I really think analenergy has hit the nail on the head with his last comment. The people who are most cynical about politics and the political process, yet still go out to vote, do so out of their own self-interest and voted for Joe Lieberman.

Fearful of getting another empty bag of promises from a political neophyte whose intentions may have been good they opted instead to stay with the guy who knew the system in DC, be it completely corrupt, their guy could at least navigate the waters.
 
energyanalyst, when are you being deployed to Iraq? Now that Lieberman is backtracking on his pre-election statement that he wanted the troops home, it's time you get your behind over to that hell hole Bush, Cheney, and Lieberman helped create.
 
Next up on Iraq is the Baker-Hamilton report and how Bush and the neocons react to it. That'll be interesting. From what I'm reading, its expected to be a plan to bug out of Iraq without the SOB (Bush) admitting he's bugging out. Pretty hard to finesse that even if Bush wasn't the insecure bully that he is. The neocons like Lieberman who for so many years wanted to invade Iraq for reasons they have never been open about are going to be at odds with everyone, Bush, the Republican politicians and the Democrats.
 
What you voted for analyst is a guarantee that the Democrats will now choose committee chairmanships, and the agenda in congress, in the House and Senate, for the next two years.

That is what your vote for Joe got you. You could have gotten the same thing, but possibly more to your liking, honestly, with Ned.

The "cynical" vote for the "lesser of two evils" is a canard. All you have is the "known" and the "unknown."

Joe Lieberman lies to everyone. He lies to himself. He even believes some of his own lies at this point. He's a classic. All you did was buy the latest lie. You put down good money on Lieberman and this is all you got.

You believed Rowland when he said he would eliminate the state income tax. And then after he didn't, you voted for him two more times. The carney barkers can spot you coming from a mile away. The sideshow snake oil salesman knows that once you've been taken, you'll continue to spend good money after bad in the belief that eventually you'll get it back. You never get it back. You can only cut bait and cut losses.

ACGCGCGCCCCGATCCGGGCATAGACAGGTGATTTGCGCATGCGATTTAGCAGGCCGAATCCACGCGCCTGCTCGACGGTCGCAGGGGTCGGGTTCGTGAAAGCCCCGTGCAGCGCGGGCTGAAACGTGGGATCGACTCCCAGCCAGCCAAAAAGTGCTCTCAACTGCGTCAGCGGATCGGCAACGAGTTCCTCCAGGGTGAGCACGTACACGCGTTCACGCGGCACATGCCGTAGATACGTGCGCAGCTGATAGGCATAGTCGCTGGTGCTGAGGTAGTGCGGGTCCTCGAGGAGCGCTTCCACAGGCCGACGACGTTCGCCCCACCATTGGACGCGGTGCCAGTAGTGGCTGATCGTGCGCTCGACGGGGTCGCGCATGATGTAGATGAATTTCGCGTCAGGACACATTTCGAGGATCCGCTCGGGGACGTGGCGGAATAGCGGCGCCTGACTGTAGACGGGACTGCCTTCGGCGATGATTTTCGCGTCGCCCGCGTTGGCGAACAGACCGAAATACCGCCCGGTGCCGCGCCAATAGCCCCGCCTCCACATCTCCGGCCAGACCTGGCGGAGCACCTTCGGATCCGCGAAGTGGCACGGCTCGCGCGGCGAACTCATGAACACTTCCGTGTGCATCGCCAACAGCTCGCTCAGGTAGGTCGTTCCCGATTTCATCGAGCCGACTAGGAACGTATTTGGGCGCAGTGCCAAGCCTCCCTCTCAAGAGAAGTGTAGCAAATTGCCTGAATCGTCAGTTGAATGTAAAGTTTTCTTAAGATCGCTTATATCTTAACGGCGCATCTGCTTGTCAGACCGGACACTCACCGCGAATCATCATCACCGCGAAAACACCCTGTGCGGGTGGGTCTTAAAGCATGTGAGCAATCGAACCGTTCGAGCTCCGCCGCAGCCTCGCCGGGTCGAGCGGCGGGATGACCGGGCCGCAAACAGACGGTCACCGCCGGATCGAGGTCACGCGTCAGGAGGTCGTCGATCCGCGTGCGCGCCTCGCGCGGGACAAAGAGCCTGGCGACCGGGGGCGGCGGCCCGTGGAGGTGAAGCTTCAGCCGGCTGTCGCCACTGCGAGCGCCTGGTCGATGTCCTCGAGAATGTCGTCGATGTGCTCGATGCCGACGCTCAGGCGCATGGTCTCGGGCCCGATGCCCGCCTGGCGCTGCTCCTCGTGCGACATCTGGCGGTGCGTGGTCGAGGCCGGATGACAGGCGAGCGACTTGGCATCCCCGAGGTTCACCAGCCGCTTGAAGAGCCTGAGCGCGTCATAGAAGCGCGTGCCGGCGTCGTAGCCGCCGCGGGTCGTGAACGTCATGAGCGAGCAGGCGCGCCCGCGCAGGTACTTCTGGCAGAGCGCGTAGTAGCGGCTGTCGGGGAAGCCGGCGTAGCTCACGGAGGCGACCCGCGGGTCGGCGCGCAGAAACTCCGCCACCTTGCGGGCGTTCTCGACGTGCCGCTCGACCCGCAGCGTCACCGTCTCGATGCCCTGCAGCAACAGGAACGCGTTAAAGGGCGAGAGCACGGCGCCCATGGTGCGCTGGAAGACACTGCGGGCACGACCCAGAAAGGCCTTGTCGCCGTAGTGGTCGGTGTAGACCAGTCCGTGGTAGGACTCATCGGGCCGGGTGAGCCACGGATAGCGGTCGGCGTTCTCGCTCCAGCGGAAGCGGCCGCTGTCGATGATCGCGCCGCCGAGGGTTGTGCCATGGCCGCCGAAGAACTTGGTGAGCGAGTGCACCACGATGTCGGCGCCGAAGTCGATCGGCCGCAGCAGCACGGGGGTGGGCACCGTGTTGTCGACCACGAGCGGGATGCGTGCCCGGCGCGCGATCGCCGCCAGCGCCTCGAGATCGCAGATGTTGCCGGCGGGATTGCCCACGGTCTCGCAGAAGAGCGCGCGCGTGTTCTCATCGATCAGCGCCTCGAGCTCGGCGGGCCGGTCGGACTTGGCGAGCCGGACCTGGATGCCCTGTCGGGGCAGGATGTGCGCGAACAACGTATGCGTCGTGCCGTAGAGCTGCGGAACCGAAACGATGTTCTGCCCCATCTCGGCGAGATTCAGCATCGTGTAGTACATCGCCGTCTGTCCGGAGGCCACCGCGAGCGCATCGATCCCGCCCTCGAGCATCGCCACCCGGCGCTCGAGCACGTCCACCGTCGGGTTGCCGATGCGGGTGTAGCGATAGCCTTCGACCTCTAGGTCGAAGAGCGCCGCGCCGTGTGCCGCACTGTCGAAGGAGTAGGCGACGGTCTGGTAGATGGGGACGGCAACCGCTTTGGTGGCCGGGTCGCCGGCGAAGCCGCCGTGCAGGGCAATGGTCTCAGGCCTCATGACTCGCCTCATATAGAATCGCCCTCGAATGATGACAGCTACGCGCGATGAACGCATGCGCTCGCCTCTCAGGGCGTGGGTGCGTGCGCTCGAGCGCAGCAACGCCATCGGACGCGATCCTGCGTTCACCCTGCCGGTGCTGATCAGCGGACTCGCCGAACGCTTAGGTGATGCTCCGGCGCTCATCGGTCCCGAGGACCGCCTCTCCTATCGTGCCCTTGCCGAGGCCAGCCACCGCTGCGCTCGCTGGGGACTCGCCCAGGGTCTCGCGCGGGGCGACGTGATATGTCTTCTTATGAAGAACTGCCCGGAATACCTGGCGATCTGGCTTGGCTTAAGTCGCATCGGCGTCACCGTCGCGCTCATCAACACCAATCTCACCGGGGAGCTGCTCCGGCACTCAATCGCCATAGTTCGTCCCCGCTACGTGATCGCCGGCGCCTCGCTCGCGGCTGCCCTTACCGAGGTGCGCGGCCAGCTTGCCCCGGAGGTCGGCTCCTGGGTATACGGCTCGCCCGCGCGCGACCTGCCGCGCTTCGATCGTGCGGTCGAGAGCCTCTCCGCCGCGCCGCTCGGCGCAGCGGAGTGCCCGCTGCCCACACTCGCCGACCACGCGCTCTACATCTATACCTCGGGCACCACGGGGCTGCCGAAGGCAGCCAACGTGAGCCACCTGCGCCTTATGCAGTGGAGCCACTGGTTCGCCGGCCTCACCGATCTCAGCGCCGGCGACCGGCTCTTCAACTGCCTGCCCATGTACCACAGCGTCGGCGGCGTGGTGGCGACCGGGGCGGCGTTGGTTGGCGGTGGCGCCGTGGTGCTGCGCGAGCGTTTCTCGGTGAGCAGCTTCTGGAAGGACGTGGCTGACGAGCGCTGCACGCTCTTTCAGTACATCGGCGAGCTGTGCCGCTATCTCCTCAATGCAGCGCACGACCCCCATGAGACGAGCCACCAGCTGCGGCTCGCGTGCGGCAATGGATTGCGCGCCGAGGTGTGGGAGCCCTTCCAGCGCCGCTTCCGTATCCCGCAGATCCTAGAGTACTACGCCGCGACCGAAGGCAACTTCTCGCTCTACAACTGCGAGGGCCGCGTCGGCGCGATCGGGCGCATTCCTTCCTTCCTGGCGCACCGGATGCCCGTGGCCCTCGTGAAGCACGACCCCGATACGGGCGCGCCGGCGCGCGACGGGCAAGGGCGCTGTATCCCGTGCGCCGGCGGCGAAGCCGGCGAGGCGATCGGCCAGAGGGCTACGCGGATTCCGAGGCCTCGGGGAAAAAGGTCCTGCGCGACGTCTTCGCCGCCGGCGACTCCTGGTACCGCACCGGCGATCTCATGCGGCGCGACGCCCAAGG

Voting a belief system and self interest gets you a Rowland, it gets you a Lieberman.

Every time you're given the option of cutting bait, you plunk down more good money.

Of course you're jaded.
 
Here you go analyst:

Wake Up Call (from the National Review Online):

The veteran GOP pollster says he has "never seen anything like it." Asked who is more likely to cut taxes for the middle class - 42 percent said Democrats, 29 picked Republicans. Who is more likely to reduce the deficit? 47 - Democrats, 22 - Republicans. And, who is more likely to control spending? Democrats - 38, Republicans - 21. In the past, even if Republicans didn't win some race or another, they were more trusted on taxes and spending issues.

The buy-in cost to cutting bait? It's cheaper than Staying The Course.

But none of this is about taxes, the budget, the deficit or spending, is it.
 
David Sirota wraps it up succinctly:

Learning From Lamont

Lieberman won the election not by defending the Iraq War, but by successfully convincing a key segment of voters that he was anti-war. That is, he won not by embracing faux “centrism” but by pretending to be a progressive.

The idea that running the entire primary was a mistake because Lieberman is supposedly more powerful now is laughable. Lieberman is a politician who drew most of his power not from his committee assignments or legislative prowess, but from his position as a media-ordained spokesman for the Democratic Party who had the “conscience” to attack Democrats with Republican talking points. This is why President Bush and Vice President Cheney so aggressively backed Lieberman. He wasn’t any old Iraq War promoter, he was crucial to pro-war conservatives because he was seen as a Democratic mouthpiece pushing the war and undermining the most credible war critics on the left.

Now, after the primary, Lieberman does not have this special platform anymore. He can never again purport to speak for the Democratic Party, because he no longer even has a nominal claim to actually being a Democrat. He officially left the Democratic Party when he ran under his own party in the general election, and his candidacy relied primarily on Republican votes, money and institutional support. That means while he can still be a gadfly and still draw attention to himself, his days of being able to fundamentally damage the image of the national Democratic Party are over.


In other words, Lieberman is damaged goods, not a Republican, not a Democrat, just a sad little whining petulant complainer that will try to sell himself to anybody, cheap.
 
I can't agree with Sirota on this one. Lieberman was the Democratic VP nominee in 2000, not some run of the mill Senator. And as Chairman of the committe on Homeland Security and Governmental Affairs he won't exactly sink into obscurity any time soon.
 
Looks like Lieberman's seniority and experience did a lot to save jobs at Bayer and a contract for Sikorsky. Interesting that the announcements happened after the election. Oh, well, I guess we'll just watch the Senator during the next six years and see how long it takes him to start flipping on his promises.

Ned will always be a voice of reason for me -- and I doubt if he is going away. I'll be sorry to lose this blogsite -- Thanks again Charles for a job well done.
 
nice post and thanks for sharing....